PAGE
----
Getting a fledgling brand noticed among the proliferation of pricey bottles is tough, says Bo Barrett, Chateau Montelena owner and winemaker. "It was difficult in the old days when no one thought we made good wine, but at least you could buy an old cow pasture to expand your vineyards. We didn't have to charge $70 right off of the bat."

Mondavi was instrumental in this transformation, but he failed to appreciate that surviving in Napa had become a high-wire act. When he ignored a shift in critical and public taste toward a lusher wine style, sticking instead to his personal preference for lighter, more reserved wines, his publicly traded company suffered. In 2004, Mondavi was forced to sell his winery to Constellation Brands, the world's largest wine company .

Concern spread that more of Napa Valley would be owned by outside corporations. Constellation already owned Mount Veeder Winery and Franciscan Estate. Australian beverage giant Foster's Group owned Beringer Vineyards, Stags' Leap Winery, Etude and St. Clement. Another spirits giant, Diageo, owned Beaulieu Vineyard, Provenance, Acacia and Sterling Vineyards. In 2007, U.S. Tobacco added a 50% stake in Stag's Leap Wine Cellars to holdings that included Conn Creek. But there has yet to be a rush of outside investors into Napa.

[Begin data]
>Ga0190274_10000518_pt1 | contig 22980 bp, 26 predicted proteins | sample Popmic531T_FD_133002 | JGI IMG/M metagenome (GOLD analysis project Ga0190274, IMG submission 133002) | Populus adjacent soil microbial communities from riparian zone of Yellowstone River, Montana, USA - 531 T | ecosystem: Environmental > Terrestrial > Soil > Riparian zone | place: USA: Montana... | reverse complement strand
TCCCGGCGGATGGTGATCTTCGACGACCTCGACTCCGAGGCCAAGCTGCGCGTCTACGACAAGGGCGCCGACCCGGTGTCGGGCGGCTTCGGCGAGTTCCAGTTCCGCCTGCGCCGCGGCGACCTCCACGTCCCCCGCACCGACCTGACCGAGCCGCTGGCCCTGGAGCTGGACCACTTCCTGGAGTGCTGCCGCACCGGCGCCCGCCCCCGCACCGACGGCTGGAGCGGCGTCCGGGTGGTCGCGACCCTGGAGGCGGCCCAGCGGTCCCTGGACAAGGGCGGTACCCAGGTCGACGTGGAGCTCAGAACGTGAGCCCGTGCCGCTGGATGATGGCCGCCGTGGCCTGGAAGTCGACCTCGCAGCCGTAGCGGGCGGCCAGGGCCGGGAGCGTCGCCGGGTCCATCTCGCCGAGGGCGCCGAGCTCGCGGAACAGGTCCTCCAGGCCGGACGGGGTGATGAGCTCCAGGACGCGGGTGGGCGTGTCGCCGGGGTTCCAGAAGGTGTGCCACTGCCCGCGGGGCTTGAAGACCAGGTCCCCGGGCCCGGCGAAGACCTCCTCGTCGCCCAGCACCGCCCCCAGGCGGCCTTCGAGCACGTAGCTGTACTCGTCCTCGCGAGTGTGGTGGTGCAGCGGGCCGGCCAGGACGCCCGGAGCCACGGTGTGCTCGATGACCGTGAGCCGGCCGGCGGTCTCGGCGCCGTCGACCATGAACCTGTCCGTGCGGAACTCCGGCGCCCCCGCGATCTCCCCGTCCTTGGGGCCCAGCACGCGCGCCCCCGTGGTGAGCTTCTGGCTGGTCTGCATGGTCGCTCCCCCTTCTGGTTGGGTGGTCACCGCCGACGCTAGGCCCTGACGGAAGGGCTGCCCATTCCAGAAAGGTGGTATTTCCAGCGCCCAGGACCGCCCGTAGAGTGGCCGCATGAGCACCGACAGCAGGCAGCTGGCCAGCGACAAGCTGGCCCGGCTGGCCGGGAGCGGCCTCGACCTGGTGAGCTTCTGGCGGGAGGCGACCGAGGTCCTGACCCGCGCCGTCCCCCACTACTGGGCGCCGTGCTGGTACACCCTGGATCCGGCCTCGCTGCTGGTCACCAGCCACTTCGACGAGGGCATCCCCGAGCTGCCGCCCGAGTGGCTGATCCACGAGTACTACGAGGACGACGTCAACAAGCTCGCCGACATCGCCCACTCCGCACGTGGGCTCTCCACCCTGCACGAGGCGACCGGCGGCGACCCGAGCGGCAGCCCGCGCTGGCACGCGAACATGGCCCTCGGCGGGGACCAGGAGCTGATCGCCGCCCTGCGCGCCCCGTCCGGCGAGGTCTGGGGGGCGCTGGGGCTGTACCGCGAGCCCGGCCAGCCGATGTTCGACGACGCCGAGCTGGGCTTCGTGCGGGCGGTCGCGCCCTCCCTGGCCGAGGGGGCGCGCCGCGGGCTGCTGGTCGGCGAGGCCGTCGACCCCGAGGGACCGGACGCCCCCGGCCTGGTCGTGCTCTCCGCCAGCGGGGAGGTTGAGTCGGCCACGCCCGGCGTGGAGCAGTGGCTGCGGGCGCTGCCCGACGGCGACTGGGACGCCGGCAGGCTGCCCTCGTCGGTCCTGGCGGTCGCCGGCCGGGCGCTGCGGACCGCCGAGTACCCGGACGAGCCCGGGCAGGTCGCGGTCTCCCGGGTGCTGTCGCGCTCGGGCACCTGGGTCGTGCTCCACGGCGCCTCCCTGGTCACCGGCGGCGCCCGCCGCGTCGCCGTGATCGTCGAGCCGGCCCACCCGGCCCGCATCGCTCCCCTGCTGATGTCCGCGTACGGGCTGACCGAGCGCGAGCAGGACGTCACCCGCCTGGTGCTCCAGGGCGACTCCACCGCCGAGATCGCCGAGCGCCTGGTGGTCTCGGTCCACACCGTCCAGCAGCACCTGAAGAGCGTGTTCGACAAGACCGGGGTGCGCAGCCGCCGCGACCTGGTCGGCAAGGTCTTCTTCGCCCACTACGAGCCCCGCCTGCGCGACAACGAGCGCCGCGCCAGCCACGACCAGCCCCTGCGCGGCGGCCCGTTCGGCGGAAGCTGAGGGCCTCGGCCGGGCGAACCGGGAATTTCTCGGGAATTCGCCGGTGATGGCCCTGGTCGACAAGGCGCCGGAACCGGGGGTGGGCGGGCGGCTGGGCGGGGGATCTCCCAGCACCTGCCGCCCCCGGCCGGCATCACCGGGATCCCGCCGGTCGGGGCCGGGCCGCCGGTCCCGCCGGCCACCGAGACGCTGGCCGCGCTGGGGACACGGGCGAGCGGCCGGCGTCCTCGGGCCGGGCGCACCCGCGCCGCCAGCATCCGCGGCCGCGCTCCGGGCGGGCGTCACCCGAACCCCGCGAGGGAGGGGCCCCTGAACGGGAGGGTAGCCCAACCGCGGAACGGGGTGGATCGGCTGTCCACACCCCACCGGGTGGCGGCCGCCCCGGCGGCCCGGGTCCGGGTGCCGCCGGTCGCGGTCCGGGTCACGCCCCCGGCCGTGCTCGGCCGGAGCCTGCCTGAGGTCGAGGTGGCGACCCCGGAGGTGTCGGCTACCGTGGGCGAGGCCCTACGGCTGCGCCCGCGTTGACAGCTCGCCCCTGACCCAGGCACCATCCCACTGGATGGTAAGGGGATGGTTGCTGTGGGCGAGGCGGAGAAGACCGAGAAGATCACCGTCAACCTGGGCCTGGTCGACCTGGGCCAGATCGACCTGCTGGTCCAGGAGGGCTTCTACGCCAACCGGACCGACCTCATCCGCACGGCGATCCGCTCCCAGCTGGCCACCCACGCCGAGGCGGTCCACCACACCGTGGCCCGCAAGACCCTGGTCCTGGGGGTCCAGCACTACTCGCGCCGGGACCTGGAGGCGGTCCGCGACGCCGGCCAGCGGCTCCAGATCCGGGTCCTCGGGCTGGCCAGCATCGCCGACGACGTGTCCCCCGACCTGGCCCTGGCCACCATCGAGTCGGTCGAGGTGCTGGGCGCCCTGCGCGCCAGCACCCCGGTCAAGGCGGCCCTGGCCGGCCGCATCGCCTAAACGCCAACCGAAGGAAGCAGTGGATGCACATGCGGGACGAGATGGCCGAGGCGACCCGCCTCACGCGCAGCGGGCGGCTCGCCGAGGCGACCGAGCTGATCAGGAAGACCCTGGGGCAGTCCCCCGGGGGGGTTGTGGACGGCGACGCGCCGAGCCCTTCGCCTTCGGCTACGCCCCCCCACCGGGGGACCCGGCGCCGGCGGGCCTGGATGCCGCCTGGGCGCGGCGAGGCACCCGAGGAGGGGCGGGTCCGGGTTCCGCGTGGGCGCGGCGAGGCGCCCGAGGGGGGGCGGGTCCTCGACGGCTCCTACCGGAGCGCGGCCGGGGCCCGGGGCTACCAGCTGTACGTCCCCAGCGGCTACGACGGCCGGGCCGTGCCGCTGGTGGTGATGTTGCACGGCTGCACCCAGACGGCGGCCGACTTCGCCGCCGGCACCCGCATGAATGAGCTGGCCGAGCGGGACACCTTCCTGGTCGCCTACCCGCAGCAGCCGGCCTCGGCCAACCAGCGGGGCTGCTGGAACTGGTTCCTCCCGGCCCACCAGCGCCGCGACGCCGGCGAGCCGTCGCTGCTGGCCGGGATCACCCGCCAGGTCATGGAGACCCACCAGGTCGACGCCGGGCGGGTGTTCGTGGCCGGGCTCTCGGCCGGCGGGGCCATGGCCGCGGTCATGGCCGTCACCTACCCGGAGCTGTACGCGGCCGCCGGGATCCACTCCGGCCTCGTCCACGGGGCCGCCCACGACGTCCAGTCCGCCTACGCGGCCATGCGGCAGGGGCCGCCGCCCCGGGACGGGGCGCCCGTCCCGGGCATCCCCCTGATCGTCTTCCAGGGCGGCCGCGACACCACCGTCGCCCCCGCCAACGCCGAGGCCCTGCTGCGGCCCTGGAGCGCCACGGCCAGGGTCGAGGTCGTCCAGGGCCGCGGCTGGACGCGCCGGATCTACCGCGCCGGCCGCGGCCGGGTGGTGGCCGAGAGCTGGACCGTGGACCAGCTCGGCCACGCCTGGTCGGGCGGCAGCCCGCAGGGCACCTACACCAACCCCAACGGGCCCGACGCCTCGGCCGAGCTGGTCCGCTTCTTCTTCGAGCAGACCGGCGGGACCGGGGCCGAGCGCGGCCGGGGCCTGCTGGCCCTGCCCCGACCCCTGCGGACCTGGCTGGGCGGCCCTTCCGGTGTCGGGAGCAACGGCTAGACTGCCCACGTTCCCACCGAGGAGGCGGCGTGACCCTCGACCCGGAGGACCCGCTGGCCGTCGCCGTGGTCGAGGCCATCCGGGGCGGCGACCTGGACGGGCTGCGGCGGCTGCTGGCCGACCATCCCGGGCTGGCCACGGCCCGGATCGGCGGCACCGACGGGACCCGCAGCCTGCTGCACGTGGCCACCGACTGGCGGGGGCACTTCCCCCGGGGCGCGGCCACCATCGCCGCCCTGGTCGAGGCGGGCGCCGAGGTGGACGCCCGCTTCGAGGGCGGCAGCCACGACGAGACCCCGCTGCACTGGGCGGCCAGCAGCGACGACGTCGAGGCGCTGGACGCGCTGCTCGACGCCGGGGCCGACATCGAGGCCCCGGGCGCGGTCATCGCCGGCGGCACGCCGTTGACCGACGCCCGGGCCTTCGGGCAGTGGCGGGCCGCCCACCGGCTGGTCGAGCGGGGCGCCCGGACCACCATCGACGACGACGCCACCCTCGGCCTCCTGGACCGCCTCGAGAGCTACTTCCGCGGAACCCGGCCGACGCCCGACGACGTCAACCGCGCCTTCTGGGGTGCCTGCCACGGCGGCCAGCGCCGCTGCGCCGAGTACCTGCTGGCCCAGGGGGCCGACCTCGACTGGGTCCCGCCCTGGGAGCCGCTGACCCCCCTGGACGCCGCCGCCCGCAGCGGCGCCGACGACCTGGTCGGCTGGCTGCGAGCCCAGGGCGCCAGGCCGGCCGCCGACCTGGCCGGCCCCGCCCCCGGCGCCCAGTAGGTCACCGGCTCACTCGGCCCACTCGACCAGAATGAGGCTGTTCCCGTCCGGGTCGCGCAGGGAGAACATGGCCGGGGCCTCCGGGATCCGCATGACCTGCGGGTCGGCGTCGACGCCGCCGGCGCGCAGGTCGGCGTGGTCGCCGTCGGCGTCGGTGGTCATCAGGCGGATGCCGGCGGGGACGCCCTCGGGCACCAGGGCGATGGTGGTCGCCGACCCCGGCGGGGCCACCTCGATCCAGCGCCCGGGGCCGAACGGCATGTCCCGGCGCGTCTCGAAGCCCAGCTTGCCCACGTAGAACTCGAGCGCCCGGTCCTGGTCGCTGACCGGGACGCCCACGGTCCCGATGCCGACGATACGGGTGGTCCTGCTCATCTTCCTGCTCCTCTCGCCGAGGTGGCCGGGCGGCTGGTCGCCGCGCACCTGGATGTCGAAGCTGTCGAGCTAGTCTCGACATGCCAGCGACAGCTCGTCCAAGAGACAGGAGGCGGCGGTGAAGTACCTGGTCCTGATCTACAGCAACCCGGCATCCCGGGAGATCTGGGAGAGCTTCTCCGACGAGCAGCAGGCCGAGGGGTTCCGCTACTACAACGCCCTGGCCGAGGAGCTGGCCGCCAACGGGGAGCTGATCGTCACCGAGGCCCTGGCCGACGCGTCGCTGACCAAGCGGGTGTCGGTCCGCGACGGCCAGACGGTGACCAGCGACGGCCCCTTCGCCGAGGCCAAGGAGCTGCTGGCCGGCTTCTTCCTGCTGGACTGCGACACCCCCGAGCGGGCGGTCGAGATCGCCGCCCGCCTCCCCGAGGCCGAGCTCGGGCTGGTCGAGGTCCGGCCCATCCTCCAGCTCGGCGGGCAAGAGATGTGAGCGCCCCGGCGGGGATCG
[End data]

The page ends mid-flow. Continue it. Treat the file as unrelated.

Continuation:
Will one of the boutique producers rise to fill Mondavi's shoes? Without him, there is no individual or institution who personifies Napa, says Jacques Lurton, scion of one of Bordeaux's most prominent winemaking families. "Mondavi not only created Mondavi wines, he created Napa."

Whoever takes his place, Lurton says, will be someone who can transform Napa Valley yet again. "That person will be the new hero," he says.

Corie Brown

InkSure and eProvenance Form Technology Alliance to Protect the Fine Wine Market